Tips for a Successful Intervention
If you are planning an intervention for a spouse, partner, friend, or family member, you’ve come to the right place. Here are some tips that will help you plan the conversation that could save the life of your loved one.
1.) Hire a professional interventionist. Evidence shows that a successful intervention should be directed by an intervention specialist who has been trained in drug abuse intervention techniques and has a track record of intervention success.
2.) Base the intervention around a “happening” in the life of your loved one. This could be an instance when he or she was caught stealing something or lying, a big fight regarding substance abuse with family members, or perhaps if he or she was arrested for driving under the influence. Evidence shows that immediately following events like these, the individual is usually more willing to admit needing help.
3.) Make sure your loved one is not using during the intervention. If possible, choose a time and place where you are certain he or she cannot obtain drugs or alcohol. If there are any signs of recent drug or alcohol use, you may need to reschedule the intervention.
4.) Be extremely patient. Your loved one will most likely yell, scream, argue, and deny everything that’s being said during the intervention. Remain patient and know that the interventionist will handle any conflicts that arise.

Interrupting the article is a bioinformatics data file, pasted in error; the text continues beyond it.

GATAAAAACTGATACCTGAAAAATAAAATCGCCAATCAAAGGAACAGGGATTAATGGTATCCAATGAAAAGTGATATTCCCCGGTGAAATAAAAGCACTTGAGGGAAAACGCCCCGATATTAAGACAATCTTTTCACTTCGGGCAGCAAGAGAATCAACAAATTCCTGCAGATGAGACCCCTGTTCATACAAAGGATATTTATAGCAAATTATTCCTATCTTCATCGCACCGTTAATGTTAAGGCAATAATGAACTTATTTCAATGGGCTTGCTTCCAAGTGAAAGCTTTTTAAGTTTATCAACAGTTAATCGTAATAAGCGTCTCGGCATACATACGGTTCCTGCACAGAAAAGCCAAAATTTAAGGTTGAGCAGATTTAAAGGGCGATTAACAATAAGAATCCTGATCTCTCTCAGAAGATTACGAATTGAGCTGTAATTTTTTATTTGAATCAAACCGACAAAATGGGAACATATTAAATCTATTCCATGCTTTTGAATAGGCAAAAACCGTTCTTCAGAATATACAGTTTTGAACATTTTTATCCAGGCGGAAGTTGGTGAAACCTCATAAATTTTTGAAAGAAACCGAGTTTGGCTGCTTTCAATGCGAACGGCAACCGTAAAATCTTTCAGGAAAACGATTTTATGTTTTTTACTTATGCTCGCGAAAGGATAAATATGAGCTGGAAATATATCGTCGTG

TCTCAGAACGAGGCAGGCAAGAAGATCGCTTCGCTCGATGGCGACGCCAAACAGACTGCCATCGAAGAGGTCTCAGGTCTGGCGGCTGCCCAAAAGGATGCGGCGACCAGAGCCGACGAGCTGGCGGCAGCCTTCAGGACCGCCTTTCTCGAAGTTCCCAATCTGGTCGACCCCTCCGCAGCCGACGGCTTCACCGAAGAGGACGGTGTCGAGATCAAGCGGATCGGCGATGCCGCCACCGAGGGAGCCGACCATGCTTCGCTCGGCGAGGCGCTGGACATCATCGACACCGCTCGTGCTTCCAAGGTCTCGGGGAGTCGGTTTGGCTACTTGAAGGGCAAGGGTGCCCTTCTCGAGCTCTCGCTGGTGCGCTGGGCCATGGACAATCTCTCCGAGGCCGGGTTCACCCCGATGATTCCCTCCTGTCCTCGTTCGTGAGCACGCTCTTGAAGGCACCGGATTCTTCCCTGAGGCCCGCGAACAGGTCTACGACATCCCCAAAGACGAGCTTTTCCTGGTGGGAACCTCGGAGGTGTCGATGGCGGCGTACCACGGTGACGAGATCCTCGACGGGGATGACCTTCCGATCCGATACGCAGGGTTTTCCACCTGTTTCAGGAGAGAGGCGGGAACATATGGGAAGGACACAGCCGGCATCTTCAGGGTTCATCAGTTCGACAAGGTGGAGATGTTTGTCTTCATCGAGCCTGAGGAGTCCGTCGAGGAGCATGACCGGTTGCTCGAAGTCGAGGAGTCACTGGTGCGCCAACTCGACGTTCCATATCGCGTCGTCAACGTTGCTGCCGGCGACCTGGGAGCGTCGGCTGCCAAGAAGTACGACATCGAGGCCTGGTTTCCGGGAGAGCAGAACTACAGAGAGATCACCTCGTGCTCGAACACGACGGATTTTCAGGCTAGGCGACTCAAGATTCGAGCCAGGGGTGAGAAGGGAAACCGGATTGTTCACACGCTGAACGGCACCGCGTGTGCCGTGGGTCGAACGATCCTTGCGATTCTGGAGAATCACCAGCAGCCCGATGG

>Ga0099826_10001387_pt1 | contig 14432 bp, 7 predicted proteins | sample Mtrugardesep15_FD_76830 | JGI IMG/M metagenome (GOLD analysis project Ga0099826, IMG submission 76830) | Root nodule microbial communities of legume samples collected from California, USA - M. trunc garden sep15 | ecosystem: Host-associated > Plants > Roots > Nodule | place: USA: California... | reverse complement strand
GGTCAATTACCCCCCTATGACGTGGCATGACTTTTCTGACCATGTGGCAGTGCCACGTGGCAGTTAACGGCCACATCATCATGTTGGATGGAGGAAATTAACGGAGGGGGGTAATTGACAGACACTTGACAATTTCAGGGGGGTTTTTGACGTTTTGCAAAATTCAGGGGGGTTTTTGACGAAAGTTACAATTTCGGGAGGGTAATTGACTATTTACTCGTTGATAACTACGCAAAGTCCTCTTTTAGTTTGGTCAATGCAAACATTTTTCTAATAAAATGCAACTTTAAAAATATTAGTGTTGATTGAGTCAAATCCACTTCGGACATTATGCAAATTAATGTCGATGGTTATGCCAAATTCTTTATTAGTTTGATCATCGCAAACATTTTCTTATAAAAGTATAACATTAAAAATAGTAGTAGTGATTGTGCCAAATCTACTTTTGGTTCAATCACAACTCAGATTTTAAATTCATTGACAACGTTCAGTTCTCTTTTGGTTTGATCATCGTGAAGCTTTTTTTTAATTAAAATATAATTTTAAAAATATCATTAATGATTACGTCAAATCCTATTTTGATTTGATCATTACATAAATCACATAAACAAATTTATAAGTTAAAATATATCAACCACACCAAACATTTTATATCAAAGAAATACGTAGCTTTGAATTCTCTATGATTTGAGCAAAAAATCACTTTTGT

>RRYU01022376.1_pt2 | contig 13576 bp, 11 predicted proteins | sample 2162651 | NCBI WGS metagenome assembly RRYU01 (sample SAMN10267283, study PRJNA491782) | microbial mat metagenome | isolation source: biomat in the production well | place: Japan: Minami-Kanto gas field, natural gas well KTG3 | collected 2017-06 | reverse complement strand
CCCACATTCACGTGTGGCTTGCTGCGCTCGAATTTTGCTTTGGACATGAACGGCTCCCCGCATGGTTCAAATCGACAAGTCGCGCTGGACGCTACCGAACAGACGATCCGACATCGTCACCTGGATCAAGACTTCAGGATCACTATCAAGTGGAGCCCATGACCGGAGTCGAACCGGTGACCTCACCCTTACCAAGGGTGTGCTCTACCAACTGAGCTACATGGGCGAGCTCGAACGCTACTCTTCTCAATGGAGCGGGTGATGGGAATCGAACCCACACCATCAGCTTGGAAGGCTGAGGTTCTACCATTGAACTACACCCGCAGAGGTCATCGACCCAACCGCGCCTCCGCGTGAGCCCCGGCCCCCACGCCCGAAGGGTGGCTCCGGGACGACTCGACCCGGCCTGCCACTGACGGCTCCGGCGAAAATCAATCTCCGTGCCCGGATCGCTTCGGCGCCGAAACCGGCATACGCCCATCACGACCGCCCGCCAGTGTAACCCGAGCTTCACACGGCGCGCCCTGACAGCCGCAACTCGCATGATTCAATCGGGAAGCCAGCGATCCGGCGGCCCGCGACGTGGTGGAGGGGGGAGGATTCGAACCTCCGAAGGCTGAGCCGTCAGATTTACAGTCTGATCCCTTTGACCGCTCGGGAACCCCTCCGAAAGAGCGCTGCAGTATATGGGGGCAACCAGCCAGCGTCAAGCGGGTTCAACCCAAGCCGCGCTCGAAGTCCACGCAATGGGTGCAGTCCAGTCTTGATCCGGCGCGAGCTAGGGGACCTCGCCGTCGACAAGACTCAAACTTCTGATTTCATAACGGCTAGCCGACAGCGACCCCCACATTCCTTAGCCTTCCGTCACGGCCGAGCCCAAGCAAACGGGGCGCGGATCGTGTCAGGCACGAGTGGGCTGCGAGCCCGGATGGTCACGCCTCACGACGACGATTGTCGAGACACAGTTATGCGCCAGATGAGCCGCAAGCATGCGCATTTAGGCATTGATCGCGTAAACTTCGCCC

Studies show an intervention success rate of 90 to 95 percent, but this depends on the interventionist and the commitment of family and friends to confront the addict.
You may experience resentment from your loved one after the intervention, even if he or she agrees to enter into treatment. If this happens, try to remain positive and keep thinking of the ultimate goal: your loved one’s recovery.
Also keep in mind that an intervention is only the first step in your loved one’s recovery, as he or she must now go through detox and therapy and change their lives in order to remain sober.
It’s imperative for you and other close friends and family members to attend support group meetings and group therapy with your loved one. Family counseling and support groups such as Al-Anon can help keep you strong while your loved one starts his or her journey to recovery.